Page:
A major dredging campaign has been completed in the Coomera River, supporting safe and navigable waterways access for the Gold Coast’s multi-billion-dollar recreation, tourism and marine industries, including superyachts.

The campaign was made possible by the completion earlier this year of the Gold Coast Waterways Authority’s Coomera Dredged Sediment Management Facility.

GCWA CEO Hal Morris said the Facility was purpose-built to manage fine silty sediment which cannot be used for foreshore nourishment or placed offshore.

‘For a long-time, dredging the stretch of the river between the Gold Coast Marine Industry Precinct and Sanctuary Cove had been put in the too-hard basket because there was nowhere to dispose of the sediment in an economic and environmentally friendly way.

‘The completion of this campaign is a major achievement ensuring safe, navigable access for all types of vessels, including Superyachts up to 60 metres in length, supporting the Queensland Government’s Superyacht Strategy.

‘We understand that the marine, tourism and recreation industries depend on access to our waterways and these works are part of our wider investment in their future under our Gold Coast Waterways Management Program.’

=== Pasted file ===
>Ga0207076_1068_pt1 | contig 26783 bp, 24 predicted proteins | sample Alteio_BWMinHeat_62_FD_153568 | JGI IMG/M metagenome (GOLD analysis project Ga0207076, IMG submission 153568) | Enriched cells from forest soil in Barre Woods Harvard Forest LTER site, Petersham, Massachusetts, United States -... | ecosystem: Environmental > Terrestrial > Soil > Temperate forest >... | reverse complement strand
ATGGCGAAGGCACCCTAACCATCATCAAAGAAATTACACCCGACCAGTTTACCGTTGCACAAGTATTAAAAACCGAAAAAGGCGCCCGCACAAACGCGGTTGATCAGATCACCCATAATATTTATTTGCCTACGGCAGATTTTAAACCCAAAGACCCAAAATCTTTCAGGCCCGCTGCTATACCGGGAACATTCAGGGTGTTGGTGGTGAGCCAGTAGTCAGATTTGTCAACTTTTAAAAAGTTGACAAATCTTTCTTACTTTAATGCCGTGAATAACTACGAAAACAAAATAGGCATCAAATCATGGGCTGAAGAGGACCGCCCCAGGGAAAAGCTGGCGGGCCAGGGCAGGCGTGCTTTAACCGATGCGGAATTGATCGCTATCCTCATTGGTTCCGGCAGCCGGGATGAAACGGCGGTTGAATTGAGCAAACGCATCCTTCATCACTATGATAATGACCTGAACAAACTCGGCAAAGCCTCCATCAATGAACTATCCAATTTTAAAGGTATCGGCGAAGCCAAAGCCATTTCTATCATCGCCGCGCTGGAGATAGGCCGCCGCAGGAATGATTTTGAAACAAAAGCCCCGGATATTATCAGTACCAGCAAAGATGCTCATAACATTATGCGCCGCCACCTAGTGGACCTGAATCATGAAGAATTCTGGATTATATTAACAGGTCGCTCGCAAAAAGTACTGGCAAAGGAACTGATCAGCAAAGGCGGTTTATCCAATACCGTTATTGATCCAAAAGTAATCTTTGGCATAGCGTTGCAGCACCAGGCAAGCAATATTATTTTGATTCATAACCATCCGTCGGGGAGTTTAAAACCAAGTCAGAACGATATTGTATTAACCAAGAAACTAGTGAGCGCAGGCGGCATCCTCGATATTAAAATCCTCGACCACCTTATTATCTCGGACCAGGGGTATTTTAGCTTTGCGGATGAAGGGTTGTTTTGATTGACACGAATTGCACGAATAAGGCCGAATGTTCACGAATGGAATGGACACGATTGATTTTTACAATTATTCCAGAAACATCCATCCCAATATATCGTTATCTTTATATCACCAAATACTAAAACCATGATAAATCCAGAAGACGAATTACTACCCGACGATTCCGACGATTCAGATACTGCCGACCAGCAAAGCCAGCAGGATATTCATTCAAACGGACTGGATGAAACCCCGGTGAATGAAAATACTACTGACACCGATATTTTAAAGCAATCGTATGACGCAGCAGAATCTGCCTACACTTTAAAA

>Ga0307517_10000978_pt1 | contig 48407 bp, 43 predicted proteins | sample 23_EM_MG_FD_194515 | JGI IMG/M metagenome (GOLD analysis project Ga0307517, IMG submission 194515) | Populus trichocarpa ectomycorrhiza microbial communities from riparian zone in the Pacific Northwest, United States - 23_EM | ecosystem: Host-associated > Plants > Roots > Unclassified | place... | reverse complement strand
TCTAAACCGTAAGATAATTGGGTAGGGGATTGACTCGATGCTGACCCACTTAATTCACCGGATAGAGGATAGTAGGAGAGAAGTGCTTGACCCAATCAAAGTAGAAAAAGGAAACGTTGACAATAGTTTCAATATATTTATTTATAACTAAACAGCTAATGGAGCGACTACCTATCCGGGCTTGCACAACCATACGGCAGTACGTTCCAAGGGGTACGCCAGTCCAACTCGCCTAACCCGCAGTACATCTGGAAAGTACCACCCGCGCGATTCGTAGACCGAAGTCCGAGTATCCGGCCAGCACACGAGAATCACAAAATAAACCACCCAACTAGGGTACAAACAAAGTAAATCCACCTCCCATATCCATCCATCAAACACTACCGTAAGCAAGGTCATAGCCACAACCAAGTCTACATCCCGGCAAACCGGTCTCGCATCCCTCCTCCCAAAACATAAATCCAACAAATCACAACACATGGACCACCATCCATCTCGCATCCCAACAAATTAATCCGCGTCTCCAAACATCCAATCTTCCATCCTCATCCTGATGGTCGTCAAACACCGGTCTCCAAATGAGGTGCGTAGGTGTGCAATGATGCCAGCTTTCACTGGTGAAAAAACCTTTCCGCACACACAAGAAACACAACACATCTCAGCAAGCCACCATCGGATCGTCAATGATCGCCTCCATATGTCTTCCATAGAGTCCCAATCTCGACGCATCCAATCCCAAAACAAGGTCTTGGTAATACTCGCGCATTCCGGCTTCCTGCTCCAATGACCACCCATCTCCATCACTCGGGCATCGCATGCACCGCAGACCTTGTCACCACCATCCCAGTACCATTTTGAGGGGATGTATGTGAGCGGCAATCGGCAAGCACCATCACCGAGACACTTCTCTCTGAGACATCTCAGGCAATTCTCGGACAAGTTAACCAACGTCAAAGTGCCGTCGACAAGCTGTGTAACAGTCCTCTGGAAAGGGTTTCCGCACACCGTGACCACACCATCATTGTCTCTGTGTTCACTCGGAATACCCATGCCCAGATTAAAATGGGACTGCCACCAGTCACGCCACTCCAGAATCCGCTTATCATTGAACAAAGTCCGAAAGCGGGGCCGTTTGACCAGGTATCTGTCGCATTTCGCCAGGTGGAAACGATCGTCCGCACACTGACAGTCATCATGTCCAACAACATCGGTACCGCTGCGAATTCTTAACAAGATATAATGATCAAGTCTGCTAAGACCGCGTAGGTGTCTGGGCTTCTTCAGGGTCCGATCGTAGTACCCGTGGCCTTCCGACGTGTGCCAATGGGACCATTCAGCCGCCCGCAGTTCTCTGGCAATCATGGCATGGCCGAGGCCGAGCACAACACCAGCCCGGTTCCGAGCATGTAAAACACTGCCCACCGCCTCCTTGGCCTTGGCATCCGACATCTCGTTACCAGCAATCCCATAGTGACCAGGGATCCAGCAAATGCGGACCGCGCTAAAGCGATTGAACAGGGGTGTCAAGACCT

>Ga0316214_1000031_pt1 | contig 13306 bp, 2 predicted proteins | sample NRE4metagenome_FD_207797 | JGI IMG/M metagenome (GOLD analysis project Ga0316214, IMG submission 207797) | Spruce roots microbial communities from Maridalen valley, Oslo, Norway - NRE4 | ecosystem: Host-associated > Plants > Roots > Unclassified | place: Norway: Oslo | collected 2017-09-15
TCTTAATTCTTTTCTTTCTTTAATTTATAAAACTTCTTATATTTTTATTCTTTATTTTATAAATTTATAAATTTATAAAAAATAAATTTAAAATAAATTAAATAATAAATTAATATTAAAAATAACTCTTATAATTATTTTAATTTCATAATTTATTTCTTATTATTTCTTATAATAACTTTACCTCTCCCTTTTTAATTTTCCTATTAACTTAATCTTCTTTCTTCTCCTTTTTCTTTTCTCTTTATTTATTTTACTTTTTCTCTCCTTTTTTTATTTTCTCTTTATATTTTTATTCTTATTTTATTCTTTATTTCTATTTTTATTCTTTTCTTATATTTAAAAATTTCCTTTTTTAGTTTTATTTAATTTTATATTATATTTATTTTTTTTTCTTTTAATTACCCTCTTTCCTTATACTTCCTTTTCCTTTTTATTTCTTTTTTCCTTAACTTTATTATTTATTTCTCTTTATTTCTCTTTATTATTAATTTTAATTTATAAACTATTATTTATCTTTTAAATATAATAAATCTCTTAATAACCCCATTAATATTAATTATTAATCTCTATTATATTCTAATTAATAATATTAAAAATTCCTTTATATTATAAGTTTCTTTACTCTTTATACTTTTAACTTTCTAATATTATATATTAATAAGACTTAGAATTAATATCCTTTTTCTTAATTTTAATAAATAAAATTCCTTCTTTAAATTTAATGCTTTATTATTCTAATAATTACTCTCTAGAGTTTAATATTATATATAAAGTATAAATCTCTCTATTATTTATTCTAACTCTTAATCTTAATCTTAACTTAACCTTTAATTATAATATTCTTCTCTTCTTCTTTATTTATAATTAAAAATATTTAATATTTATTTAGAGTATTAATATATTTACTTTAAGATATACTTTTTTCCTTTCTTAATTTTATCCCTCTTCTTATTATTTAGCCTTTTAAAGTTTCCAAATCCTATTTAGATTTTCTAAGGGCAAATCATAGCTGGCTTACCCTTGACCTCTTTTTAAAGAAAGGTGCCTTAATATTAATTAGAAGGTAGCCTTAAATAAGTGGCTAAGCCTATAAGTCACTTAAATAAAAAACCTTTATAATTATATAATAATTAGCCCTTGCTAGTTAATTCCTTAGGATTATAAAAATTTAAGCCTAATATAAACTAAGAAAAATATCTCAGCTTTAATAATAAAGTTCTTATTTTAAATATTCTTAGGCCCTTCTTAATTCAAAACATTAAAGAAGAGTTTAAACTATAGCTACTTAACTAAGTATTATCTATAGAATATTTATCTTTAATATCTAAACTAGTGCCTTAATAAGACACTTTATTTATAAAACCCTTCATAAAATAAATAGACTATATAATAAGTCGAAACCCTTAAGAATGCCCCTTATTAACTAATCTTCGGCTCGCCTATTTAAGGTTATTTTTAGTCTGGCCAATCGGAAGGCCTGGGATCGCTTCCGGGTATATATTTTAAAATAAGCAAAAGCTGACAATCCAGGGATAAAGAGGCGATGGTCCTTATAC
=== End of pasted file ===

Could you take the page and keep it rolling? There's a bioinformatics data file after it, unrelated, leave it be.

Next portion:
An 12 kilometre stretch of the river was dredged between the Gold Coast Marine Industry Precinct and the river’s entrance into the Broadwater at Paradise Point.

The river was dredged to a depth of at least 3 metres below Lowest Astronomical Tide (LAT.)

About 75,000 cubic metres of sediment were removed from the river which is the equivalent of filling Cbus Stadium at Robina with sand to a depth of 15 metres.

Once processed, the sediment from the upper Coomera River is being provided to local companies for re-use, including landscaping golf courses.

The sediment from the lower Coomera River was placed offshore to support the Gold Coast City Council’s beach nourishment program in the wake of Cyclone Oma.

GCWA has been working with the City of Gold Coast, marina operators and managers of residential areas like Sanctuary Cove and Hope Island to help them access the facility so that they can undertake their own dredging works.

Mr Morris said with future maintenance dredging of the Coomera River would be included in the GCWA’s Gold Coast Waterways Management Program which is a rolling 1 plus 3-year investment program.

Under the Program, the next location for dredging is the South Wave Break Island navigation channel in the Broadwater.

GCWA is investing $500,000 in the South Wave Break Island dredging project which is due to start in October and finish in December this year.

Sediment removed from the channel will be used to nourish the eastern foreshore of Wave Break Island.